In the 40 years between enactment of the original Toxic Substances Control Act (TSCA) in 1976 and its 2016 amendments, EPA regulated less than 1% of the existing chemicals on the market. EPA was even unable to ban cancer-causing chemicals like asbestos, part of the reason Congress updated TSCA to make it easier for regulators to ban or restrict harmful chemicals and protect public health.
But the promise of the 2016 amendments has not kept up with the reality. PRHE and our partners, several of whom are former EPA scientists, analyzed what’s gone wrong with the implementation of TSCA in a paper published today in Environmental Science & Technology.
EPA isn’t following the “best available science”
We compare EPA’s first 10 chemical risk evaluations (high priority chemicals due to high risk of health harm) completed under amended TSCA to the “best available science” required by the law to evaluate risks to public health. Based on our assessment, EPA has failed to implement the new law properly. This leaves people, especially the most vulnerable TSCA was designed to protect, exposed to harmful chemicals.
What TSCA requires EPA to do
To determine if a chemical poses an “unreasonable risk,” amended TSCA requires EPA to evaluate existing chemicals using the “best available science,” and account for risks to “potentially exposed or susceptible subpopulations (PESS)” including children, pregnant people, and workers without considering cost. It also requires EPA to regulate chemicals determined to pose an “unreasonable risk” “to the extent necessary so that the chemical substance no longer presents such risk”.
While the 2016 amendments were a significant update, many critical implementation decisions, including how to assess and apply the “best available science” were left to EPA to determine, therefore making it vulnerable to political interference and scientific integrity concerns. As amended TSCA preempts states from acting on chemicals EPA is evaluating, or has regulated, it makes the stakes of these implementation decisions even higher.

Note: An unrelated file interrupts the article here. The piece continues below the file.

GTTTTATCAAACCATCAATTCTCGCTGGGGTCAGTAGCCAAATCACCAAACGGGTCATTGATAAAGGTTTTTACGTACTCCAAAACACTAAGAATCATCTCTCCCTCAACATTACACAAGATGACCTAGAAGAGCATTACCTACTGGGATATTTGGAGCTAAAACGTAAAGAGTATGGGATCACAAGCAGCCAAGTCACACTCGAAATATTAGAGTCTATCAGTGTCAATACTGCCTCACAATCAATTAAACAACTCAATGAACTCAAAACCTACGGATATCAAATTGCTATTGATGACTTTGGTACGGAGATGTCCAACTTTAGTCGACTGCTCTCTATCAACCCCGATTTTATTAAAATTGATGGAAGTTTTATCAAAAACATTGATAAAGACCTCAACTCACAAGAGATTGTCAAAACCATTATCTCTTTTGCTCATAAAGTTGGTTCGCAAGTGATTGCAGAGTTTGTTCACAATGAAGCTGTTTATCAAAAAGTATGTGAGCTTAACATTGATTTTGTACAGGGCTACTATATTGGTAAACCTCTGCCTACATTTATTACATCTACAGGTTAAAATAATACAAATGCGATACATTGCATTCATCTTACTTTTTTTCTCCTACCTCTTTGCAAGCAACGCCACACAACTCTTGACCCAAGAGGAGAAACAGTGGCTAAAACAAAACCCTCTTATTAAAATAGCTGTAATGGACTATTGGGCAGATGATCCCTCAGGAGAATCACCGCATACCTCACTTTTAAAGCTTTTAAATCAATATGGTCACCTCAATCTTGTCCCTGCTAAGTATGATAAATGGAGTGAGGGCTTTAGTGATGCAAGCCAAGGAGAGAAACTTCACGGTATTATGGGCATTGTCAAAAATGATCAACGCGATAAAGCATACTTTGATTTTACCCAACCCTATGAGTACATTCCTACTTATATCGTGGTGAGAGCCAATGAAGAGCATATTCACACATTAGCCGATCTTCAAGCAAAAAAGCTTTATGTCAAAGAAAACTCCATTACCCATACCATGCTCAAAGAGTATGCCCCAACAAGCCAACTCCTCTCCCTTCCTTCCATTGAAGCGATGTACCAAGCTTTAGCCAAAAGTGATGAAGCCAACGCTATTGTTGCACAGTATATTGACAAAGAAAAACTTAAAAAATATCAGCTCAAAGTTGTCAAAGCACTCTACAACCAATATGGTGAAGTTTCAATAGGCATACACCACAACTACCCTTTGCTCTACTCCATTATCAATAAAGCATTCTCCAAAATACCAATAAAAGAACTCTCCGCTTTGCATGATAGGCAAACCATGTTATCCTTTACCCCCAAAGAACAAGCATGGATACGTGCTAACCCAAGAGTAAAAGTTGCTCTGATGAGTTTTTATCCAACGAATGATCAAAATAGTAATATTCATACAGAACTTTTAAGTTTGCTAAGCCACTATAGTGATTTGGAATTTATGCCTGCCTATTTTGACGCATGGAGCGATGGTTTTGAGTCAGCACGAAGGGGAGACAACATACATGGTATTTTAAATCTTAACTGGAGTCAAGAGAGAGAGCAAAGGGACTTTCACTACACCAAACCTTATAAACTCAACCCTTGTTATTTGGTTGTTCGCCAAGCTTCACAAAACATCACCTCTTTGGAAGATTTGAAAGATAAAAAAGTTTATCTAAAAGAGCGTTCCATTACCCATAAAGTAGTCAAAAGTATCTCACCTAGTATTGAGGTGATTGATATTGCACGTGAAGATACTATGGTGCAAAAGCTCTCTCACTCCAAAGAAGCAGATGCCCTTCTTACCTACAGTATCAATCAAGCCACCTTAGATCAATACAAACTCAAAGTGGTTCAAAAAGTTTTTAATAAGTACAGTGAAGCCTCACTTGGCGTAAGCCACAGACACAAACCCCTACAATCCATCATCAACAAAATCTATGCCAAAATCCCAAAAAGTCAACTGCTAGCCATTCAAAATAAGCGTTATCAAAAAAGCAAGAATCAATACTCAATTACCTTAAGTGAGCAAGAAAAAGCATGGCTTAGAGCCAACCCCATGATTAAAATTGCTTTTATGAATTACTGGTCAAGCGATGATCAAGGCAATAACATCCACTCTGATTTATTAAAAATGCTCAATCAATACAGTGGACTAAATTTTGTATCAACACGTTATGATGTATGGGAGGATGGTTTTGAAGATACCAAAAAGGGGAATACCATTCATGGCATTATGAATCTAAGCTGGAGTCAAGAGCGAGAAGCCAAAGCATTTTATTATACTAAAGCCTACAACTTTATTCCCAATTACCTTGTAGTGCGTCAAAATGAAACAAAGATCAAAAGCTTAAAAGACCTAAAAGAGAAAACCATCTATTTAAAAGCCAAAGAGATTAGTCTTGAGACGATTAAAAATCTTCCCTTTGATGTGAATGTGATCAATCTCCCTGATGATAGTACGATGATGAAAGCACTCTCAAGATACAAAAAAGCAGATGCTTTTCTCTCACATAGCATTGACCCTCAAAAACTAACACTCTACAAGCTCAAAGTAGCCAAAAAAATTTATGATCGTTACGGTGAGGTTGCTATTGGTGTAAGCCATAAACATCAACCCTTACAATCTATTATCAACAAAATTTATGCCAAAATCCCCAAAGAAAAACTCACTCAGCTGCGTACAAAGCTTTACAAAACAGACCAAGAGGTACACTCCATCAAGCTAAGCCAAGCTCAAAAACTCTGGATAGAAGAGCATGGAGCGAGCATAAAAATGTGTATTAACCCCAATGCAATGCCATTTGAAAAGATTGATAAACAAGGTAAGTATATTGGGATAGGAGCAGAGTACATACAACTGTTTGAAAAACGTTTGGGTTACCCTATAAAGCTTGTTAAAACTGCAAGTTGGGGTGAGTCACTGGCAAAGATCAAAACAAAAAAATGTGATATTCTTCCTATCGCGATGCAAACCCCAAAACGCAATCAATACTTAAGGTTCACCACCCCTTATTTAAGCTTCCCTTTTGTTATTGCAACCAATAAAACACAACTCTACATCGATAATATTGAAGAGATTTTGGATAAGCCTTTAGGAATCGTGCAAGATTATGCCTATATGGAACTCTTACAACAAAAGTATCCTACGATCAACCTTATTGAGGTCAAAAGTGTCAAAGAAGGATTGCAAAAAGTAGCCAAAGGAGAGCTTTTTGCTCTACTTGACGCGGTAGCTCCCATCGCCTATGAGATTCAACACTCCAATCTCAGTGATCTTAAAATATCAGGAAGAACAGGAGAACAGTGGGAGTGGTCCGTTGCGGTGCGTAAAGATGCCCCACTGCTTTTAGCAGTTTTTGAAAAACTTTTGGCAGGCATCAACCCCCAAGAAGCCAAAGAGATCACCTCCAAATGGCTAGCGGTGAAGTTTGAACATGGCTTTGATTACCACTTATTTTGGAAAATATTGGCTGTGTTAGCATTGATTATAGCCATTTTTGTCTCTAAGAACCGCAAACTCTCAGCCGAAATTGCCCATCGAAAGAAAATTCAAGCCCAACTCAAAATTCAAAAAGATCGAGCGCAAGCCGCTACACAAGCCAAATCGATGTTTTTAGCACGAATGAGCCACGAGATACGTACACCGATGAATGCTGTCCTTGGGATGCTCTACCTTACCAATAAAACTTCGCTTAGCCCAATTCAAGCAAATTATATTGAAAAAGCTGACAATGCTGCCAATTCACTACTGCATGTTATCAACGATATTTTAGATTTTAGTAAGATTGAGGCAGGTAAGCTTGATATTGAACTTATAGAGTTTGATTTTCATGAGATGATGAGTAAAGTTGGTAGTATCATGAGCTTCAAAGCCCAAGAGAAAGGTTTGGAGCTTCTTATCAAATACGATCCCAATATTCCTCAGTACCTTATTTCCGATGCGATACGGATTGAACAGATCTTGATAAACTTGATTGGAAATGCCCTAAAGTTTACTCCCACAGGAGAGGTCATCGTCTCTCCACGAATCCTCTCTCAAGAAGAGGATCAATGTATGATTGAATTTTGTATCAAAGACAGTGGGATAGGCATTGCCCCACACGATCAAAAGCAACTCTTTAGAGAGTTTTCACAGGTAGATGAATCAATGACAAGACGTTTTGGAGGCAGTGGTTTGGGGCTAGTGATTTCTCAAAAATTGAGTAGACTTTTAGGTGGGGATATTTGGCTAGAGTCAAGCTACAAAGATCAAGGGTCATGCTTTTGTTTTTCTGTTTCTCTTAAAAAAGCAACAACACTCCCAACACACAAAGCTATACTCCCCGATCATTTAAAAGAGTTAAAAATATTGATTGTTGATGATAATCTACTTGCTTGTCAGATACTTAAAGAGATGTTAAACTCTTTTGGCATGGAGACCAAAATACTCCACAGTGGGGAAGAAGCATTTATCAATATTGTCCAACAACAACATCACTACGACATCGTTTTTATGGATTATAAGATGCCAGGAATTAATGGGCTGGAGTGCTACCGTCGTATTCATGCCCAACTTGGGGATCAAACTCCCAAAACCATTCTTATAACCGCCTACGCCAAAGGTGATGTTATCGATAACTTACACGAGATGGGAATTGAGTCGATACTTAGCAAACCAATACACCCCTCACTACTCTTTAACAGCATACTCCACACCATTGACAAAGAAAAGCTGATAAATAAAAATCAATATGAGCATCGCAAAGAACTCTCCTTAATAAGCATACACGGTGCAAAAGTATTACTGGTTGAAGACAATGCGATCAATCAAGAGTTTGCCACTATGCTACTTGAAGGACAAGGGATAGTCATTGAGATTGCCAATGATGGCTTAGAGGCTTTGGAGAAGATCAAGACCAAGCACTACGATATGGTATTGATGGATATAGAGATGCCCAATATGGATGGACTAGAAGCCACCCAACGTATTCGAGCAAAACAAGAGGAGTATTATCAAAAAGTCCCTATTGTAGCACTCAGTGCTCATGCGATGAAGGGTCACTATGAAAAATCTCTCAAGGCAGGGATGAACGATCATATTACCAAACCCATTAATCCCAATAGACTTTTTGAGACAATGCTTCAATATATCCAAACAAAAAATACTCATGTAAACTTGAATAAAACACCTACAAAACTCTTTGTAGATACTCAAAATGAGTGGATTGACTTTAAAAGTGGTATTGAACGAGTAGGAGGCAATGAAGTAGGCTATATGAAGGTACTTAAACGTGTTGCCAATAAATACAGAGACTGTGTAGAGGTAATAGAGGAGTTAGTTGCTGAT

We found EPA’s risk evaluations systematically underestimated human health risks of chemical exposures, particularly vulnerable populations by:
- excluding conditions of use and exposure pathways
- not considering aggregate exposure and cumulative risk
- not identifying all potentially exposed or susceptible subpopulations, and not quantifying differences in risk for susceptible groups
- not addressing data gaps, and
- using flawed systematic review approaches to identify and evaluate the relevant evidence
We discussed the public health implications and recommendations for each area that EPA is falling short on. These include:
- EPA should revise its first 10 risk evaluations to incorporate all conditions of use and include exposure pathways within the jurisdiction of other EPA statutes and continue to do so in future risk evaluations
- EPA should combine quantitative exposure estimates across exposure pathways and settings including chemical uses not subject to TSCA such as food packaging, and assess the impacts of exposure to multiple chemical mixtures and structural drivers of health
- EPA should explicitly name what qualifies populations as susceptible in its risk evaluations and prepare a comprehensive methodology to identify PESS and quantify their risks consistently within and across its risk evaluations
- EPA must apply its reporting and testing authorities under amended TSCA to require chemical manufacturers to provide the data, including toxicity studies, necessary to perform its ongoing and future risk evaluations
- EPA should follow the National Academies of Science Engineering and Medicine recommendations and implement a systematic review method compatible with empirically-based existing methods and aligns with authoritative definitions of a systematic review, including the Institute of Medicine
The 2016 amendments to TSCA were implemented after decades of struggling with a law that was widely identified as weak and ineffective. Amended TSCA provided an opportunity for health and environmental protection from chemical pollution, but right now that’s not what’s happening.
It is essential for EPA to improve TSCA implementation to ensure equitable, socially just safeguards to public health.
About the authors
Nick Chartres, PhD is the Associate Director of the Science & Policy team at PRHE, which monitors and analyzes federal, state, and local chemical policy, including EPA’s implementation of the Toxic Substances Control Act. He has extensive experience in the use of systematic review methods and leads PRHE’s work to ensure the best available science is used for policy decision making.
Swati Rayasam, MSc is a Science Associate on the Science & Policy team at PRHE. She has been one of the leads on the team for PRHE’s work to ensure EPA’s implementation of the Toxic Substances Control Act protects the health of communities disproportionately impacted by toxic chemical pollution. She has expertise in federal and international policy, exposure science, community-guided science, science translation/communication, toxics, infectious disease, and water, sanitation and hygiene (WASH).